Creating A Mediterranean Style Garden

mediteranian-garden
Image by Freeartist

By Nikki Phipps
(Author of The Bulb-o-licious Garden)

Typically, when one thinks of an exotic garden, jungles come to mind with flowering vines, bamboos, palms, and other large-leaved plants. But did you know that many arid plants can be just as exotic, such as aroids, succulents, and cacti? These and many other exotic, colorful plants thrive in hot climates, perfect for an exotic Mediterranean style garden.

Tips for Creating a Mediterranean Garden

Mosaic tiles are commonly used in Mediterranean gardens and are seen decorating walls, tables and pots, regardless of size. Substitutes for mosaic tiles can come from broken dishes or stained glass. Simply use mosaic adhesive and sanded grout found in craft and tile stores. Instruction manuals will provide an array of design ideas as well. Alternatively, seashells can be implemented.

If space permits, add a small table and chair or two to create your very own sanctuary, away from the hustle and bustle of everyday life. For further ambiance, as well as privacy, grow climbing crops (grapevine) or fragrant flowering vines (honeysuckle) on rustic-looking vertical supports, such as a trellis or an arbor. This will allow you to make the most of your available space, even in the smallest area.

Mediterranean Garden Plants

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Even if your space is limited, you can still easily create a Mediterranean garden with the use of unglazed terra cotta pots. From doorsteps to patios and rooftops galore, the use of pots can provide the opportunity to include many types of plants. In a Mediterranean garden, you’ll find warm, dry air filled with many fragrant delights, like lavender.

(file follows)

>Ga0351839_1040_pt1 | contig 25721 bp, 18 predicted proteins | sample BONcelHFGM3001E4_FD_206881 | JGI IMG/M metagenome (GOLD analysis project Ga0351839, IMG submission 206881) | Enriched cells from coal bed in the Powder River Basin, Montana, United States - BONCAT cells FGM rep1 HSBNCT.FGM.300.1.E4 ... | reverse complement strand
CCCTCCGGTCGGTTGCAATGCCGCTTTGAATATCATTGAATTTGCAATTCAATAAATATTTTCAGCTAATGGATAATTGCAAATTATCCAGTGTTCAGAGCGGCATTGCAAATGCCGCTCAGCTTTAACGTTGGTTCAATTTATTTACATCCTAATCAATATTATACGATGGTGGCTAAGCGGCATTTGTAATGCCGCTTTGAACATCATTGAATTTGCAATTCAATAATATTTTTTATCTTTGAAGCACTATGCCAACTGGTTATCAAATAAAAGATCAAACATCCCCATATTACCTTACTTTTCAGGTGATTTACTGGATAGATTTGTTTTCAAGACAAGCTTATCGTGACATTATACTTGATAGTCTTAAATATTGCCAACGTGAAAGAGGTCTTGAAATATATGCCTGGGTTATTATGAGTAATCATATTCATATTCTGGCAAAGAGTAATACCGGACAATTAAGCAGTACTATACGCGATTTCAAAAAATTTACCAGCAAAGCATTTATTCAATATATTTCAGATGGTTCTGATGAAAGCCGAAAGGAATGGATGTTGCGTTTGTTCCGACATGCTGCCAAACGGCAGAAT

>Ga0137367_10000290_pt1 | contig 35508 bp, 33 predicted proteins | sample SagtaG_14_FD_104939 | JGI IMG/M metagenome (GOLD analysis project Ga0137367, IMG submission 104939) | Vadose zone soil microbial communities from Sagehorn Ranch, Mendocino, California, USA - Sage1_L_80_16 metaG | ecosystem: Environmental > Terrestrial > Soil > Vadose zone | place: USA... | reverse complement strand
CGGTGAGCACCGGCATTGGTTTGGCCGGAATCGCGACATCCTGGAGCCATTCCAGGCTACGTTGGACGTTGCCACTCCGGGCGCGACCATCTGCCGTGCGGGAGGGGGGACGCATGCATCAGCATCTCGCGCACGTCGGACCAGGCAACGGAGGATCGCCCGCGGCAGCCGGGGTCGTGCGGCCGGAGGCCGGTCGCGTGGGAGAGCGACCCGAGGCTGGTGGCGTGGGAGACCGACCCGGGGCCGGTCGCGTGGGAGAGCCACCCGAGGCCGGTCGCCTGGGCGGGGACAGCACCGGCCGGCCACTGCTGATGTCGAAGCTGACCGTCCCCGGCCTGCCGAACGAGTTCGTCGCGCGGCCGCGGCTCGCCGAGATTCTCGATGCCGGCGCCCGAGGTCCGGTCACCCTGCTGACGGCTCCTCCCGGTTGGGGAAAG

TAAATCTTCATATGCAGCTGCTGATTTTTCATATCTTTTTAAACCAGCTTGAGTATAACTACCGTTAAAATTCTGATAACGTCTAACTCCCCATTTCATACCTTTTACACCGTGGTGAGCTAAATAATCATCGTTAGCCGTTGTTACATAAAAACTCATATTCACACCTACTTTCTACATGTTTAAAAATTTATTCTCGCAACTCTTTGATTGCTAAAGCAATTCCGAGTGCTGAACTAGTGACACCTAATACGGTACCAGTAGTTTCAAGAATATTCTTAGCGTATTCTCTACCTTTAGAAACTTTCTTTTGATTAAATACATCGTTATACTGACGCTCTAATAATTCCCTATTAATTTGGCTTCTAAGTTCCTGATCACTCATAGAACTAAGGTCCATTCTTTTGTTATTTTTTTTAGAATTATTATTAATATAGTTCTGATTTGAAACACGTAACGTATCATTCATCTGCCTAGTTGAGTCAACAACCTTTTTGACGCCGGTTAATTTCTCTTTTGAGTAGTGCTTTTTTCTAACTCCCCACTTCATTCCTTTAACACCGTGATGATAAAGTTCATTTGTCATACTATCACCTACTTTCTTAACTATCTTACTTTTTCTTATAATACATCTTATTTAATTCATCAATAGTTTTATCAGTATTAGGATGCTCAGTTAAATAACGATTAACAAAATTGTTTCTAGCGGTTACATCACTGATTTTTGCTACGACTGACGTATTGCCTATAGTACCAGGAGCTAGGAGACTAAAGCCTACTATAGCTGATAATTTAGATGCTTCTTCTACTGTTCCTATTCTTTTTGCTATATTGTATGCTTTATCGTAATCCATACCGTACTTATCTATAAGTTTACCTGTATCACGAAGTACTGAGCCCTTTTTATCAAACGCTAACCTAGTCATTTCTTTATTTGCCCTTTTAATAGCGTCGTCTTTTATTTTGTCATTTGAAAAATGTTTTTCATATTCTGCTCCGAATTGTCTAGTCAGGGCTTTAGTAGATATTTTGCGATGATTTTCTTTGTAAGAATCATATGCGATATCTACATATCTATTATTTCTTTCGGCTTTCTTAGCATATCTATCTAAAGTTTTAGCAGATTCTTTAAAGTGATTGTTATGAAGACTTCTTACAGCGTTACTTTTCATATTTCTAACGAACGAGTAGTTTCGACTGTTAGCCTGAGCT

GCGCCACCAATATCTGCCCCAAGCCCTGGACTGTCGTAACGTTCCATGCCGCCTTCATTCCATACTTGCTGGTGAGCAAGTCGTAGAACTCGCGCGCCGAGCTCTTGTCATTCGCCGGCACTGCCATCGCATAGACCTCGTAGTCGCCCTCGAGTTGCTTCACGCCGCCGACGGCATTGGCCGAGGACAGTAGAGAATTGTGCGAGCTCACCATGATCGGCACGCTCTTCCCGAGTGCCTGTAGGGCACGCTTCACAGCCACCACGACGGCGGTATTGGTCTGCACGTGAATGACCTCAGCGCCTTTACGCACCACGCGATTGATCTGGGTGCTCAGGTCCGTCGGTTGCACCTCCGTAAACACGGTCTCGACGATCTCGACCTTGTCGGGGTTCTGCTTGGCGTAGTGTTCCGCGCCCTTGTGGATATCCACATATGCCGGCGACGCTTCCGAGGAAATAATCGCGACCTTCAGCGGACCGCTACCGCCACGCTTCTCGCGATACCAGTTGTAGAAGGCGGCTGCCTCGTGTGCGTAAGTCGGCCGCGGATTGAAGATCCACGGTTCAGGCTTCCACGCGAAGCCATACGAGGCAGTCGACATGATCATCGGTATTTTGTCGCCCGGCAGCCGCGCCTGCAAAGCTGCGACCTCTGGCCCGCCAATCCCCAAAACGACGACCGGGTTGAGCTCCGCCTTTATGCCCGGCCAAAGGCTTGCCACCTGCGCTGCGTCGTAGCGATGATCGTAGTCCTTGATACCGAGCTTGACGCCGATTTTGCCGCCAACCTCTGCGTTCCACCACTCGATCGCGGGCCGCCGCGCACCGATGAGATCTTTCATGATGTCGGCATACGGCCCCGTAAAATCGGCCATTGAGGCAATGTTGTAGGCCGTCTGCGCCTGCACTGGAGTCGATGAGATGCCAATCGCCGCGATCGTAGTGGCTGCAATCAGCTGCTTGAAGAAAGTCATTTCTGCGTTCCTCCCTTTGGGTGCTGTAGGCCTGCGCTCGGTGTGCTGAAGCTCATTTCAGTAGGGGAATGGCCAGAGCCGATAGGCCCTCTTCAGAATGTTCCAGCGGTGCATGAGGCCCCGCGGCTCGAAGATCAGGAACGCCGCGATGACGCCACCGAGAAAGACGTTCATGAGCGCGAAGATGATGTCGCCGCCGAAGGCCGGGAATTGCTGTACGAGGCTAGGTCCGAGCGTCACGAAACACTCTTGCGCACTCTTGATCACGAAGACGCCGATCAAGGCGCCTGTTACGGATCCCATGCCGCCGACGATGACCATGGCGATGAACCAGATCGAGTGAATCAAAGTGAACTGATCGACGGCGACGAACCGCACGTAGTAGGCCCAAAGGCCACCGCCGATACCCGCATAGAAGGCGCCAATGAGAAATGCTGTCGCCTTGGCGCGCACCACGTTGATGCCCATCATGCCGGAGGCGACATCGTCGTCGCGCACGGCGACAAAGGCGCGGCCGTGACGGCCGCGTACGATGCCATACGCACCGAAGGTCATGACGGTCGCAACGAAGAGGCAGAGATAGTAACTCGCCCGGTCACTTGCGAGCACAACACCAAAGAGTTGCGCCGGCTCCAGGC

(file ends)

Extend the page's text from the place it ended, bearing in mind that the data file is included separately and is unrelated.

Numerous heat-loving and drought-tolerant plants can be found here, as well as large architectural plantings, such as palms, bay topiary, and tree ferns. Pots of bamboo make excellent additions to the Mediterranean garden too. Fill in gaps with grasses and a mix of exotic flowers and fruits, such as lemon.

Create a Mediterranean garden wherever you live with bright colors and hot hues from flowers like:

Set these off with contrasting plants in shades of blue along with silvery-gray foliage plants. Good choices are:

Include a variety of fragrant herbs like lavender, rosemary, and thyme. Olive and citrus trees also provide a Mediterranean touch.

Lightly colored boulders placed within the garden will also help mimic the Mediterranean landscape. If your home’s architectural style doesn’t quite fit in with a Mediterranean style garden, you can try painting the garden walls a soft pinkish-beige or terra cotta. Finish off your Mediterranean garden with a layer of gravel mulch.

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